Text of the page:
Posted August 16th, 2016.
By Julie Zauzmer
The victims of a D.C. rabbi who was convicted of illegally recording naked women as they prepared for a ritual bath are demanding at least $100 million in a lawsuit against the rabbi and several Orthodox Jewish institutions that supervised him.
Rabbi Barry Freundel, formerly an influential leader at Georgetown’s Kesher Israel synagogue and in the Modern Orthodox movement nationwide, was sentenced to six and a half years in prison last year for surreptitiously videotaping dozens of women.
On Tuesday, nine of the women who are seeking to bring a class-action lawsuit against him named the amount they are seeking in court — at least $100 million, or $1 million for each victim, their lawyer David Sanford said.
Freundel pleaded guilty to taping 52 women, but prosecutors said he recorded more than 100 additional victims earlier than the three-year statute of limitations. “We don’t believe it’s unreasonable to seek a million dollars per person before a jury,” Sanford said.
The team of lawyers also amended their complaint on Tuesday to include an additional defendant. Along with Freundel, Kesher Israel, the ritual bath where Freundel’s crimes took place and the Rabbinical Council of America, the victims are now suing the Beth Din of America, the Orthodox court that supervised Freundel.
Sanford said he expects the court won’t rule on certifying the victims as a class until next year, meaning a trial wouldn’t happen until 2018.
The Beth Din, which is affiliated with the RCA, declined to comment on Tuesday. The RCA did not respond to a voice mail and an email requesting comment. Freundel’s attorney, Jeffrey Harris, did not respond to a voice mail request for comment.
Married women go to the ritual bath, called a mikvah, after they menstruate each month to purify themselves before having sex again with their husbands. Converts also immerse themselves in the mikvah to complete the process of becoming a Jew. Freundel oversaw the conversion court for the Washington area, under the auspices of the Beth Din of America.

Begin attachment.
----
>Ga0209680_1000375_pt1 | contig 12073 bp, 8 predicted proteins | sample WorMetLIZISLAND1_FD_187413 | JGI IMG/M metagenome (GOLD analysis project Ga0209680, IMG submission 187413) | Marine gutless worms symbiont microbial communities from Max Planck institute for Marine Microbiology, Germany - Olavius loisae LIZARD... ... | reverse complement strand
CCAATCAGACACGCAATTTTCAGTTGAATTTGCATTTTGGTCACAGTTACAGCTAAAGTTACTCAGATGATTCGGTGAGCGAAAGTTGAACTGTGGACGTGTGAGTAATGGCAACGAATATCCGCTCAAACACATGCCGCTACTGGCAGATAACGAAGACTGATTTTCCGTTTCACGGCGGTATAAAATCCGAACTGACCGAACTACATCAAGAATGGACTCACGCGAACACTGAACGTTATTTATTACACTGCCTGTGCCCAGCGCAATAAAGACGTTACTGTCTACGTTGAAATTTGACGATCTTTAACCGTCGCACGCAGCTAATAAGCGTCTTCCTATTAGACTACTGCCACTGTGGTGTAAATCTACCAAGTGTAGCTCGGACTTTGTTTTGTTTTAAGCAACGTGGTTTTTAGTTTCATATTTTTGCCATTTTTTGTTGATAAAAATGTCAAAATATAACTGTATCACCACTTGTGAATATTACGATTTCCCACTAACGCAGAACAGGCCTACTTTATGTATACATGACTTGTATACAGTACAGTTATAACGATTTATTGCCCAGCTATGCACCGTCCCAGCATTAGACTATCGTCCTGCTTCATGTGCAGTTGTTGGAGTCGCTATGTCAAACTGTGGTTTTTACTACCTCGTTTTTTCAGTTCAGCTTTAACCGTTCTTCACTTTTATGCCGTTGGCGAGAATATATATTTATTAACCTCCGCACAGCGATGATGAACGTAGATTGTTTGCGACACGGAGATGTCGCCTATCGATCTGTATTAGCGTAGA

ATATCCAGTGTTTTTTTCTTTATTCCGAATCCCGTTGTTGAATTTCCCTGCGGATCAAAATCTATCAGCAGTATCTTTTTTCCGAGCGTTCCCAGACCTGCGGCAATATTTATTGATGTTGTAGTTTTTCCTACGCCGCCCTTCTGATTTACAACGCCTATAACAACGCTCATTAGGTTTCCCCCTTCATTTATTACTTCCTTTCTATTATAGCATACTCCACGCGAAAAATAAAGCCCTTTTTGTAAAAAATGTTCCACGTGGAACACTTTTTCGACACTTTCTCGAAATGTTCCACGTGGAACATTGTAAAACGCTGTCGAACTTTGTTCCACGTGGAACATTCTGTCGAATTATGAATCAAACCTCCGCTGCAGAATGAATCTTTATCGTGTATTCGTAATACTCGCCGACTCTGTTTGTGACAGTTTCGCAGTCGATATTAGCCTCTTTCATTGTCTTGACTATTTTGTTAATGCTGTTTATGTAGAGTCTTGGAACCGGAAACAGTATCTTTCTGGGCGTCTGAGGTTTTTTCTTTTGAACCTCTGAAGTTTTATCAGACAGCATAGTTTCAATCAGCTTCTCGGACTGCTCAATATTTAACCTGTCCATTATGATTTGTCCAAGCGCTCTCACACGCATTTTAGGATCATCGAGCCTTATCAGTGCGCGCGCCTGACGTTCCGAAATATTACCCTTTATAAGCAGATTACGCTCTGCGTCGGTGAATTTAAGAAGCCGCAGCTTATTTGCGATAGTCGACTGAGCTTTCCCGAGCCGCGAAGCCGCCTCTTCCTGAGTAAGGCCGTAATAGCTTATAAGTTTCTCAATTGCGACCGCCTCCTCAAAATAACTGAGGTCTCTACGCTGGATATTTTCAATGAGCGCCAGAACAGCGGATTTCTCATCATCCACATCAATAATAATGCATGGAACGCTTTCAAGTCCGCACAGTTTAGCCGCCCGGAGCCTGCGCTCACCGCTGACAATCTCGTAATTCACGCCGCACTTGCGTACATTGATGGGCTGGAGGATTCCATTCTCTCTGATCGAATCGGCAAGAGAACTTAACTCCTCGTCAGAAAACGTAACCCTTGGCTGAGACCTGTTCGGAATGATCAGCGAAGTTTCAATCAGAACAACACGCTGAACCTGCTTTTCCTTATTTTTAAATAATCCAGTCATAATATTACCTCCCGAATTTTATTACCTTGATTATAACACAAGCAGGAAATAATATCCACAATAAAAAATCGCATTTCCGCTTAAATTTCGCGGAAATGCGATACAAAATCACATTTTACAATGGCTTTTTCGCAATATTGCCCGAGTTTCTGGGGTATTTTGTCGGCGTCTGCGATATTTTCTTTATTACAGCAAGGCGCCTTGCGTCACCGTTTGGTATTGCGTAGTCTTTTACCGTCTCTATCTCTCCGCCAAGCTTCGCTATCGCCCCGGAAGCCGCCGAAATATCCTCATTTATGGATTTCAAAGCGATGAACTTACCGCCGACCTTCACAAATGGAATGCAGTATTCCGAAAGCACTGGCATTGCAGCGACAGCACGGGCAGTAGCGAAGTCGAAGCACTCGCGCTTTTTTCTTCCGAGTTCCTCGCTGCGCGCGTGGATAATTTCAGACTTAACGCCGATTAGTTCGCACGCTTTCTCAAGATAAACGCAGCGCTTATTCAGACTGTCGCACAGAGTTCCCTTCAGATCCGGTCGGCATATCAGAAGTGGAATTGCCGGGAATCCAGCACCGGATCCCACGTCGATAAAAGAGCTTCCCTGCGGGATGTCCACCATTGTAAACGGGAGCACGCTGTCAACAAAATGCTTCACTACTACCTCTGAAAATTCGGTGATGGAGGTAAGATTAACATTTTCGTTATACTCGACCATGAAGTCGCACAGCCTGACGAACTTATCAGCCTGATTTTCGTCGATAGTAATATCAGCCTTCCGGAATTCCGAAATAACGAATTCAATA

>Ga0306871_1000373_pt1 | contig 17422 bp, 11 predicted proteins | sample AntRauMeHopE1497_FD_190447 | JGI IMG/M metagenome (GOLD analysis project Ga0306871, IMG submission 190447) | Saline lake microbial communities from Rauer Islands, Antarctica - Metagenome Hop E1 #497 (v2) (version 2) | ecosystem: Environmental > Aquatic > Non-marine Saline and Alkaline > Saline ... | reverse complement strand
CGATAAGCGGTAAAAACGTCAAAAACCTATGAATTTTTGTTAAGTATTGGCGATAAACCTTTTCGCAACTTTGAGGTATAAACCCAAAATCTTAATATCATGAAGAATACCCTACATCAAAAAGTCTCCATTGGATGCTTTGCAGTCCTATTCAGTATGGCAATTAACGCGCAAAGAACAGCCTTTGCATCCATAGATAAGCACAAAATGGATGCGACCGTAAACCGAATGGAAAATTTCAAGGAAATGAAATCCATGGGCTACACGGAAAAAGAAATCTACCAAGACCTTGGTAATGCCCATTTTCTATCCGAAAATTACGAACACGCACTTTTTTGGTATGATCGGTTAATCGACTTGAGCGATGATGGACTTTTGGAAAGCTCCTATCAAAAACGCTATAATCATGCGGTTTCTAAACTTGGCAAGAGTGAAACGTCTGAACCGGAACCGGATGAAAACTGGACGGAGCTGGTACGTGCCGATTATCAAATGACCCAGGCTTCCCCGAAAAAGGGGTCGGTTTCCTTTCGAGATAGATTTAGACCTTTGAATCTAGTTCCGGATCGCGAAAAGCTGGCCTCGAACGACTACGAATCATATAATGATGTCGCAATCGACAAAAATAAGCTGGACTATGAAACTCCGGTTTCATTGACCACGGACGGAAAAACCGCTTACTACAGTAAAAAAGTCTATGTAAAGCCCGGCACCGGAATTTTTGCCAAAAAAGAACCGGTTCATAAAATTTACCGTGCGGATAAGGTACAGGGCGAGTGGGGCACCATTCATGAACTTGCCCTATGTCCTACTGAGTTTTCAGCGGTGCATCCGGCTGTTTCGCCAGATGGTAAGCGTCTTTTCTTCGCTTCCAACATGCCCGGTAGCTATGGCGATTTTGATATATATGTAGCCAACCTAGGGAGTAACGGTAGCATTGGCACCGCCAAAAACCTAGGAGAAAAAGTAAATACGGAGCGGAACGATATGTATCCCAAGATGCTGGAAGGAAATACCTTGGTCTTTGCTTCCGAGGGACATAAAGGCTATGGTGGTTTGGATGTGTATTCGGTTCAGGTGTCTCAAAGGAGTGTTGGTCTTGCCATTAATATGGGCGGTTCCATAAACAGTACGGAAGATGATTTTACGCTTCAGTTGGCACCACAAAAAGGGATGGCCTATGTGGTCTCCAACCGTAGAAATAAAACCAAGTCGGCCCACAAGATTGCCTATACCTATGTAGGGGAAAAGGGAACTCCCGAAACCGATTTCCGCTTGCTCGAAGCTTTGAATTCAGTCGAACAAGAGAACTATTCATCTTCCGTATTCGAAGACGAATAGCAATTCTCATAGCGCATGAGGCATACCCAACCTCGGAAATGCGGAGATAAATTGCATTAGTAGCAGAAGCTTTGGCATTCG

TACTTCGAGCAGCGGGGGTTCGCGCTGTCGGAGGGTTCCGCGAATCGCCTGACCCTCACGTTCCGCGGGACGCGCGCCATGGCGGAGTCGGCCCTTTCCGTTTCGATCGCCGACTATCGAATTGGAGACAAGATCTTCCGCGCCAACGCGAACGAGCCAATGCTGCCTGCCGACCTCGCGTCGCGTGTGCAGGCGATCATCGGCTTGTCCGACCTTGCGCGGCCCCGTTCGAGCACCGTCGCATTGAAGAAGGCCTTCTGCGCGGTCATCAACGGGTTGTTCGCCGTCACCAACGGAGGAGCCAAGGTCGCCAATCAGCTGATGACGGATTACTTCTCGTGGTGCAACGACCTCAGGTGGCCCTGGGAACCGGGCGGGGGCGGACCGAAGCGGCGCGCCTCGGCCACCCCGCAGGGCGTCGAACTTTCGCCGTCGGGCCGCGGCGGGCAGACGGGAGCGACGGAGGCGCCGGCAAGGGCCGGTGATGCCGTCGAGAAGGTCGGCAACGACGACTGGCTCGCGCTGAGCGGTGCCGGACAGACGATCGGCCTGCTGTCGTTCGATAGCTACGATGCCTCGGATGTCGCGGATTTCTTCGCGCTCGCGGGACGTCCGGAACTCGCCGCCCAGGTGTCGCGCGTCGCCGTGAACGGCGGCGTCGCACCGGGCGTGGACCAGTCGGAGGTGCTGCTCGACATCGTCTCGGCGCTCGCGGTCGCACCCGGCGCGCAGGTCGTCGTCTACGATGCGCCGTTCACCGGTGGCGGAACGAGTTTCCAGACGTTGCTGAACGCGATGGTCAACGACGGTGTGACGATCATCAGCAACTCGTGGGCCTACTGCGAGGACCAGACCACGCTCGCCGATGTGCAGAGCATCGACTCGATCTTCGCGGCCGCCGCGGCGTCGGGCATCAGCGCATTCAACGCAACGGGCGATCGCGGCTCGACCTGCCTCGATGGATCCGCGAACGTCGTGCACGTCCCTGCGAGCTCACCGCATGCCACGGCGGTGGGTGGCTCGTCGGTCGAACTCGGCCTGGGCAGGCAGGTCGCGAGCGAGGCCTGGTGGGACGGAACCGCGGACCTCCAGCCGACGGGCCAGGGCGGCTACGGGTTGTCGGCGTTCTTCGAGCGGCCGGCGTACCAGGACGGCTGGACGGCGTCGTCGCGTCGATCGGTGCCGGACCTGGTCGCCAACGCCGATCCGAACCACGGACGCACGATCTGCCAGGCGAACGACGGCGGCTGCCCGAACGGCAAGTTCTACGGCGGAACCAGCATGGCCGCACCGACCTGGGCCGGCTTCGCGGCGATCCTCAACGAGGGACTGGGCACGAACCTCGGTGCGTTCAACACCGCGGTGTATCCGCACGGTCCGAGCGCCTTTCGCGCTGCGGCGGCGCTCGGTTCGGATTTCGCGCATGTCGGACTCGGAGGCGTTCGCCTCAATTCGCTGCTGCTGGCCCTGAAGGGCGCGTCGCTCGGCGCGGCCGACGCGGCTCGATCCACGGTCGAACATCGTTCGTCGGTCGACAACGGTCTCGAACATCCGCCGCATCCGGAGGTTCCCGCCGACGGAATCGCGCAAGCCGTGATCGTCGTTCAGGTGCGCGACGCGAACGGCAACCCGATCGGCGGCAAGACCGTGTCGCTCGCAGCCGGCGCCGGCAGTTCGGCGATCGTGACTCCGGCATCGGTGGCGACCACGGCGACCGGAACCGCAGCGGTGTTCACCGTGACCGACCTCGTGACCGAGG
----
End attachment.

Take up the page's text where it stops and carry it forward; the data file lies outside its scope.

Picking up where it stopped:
The lawsuit tells of numerous plaintiffs who went through the conversion process. One woman said she came to see Freundel as a father figure in the four years he tutored her to prepare for her conversion and was devastated when she learned that Freundel had recorded her using the mikvah during the conversion and during the “practice dunk” that he told her to try. Another found out that Freundel had recorded not only her, but also her daughter, a minor.
One victim said she completed two “practice dunks,” an idea of Freundel’s that is not found in Jewish tradition. When she found out Freundel had recorded her, she did not go through with converting to Judaism.
Freundel’s unconventional “practice dunks” in preparation for conversion, and “re-dunks” after converting, should have made the RCA and the Beth Din suspicious, the lawsuit says: “The Institutional Defendants knew or should have known of these practices and their impropriety but took no action to stop them.”
Freundel was prominent in the District, with a congregation that included such figures as former senator Joseph I. Lieberman, and nationally. He spoke at Princeton and Yale, addressed Congress and wrote dozens of books and articles.
On Monday, the victims’ lawyers said that members of the Orthodox community had raised complaints about Freundel — including uncomfortable comments he made to young women, and suspicions of extramarital affairs — and the RCA and Beth Din, two of the leading institutions of Modern Orthodox Judaism in America, were negligent in not further investigating his behavior.
The RCA said shortly after Freundel’s arrest that it had investigated him in 2012 and 2013 but had not informed his synagogue. The arrest prompted nationwide outcry in the Modern Orthodox community about how to prevent rabbis’ misconduct from going undetected.
Bethany Mandel, a victim who has spoken out about the crime and who has not participated in the lawsuit, said, “Good for them,” when she heard the women are suing the Beth Din.
“Do I think that they knew there were cameras? No, I don’t think anyone could have fathomed that before his arrest,” Mandel said of the Beth Din and RCA. “But they received complaints from women about inappropriate behavior, and they heard reports about extramarital issues that were going on … I think they’re learning a hard lesson with Freundel — I hope they’re realizing that this is not the way to handle complaints.”
As for the demand of a million dollars per victim — it’s hard to put a price on what Freundel stole from her, Mandel said.
“This was life-altering for a lot of us. This wasn’t just any violation of our privacy,” Mandel said. For her and for many others, Freundel was the person who guided her conversion to Judaism. “He turned out to be a complete scumbag. It’s very hard to hold onto your faith when that trust is so violated.”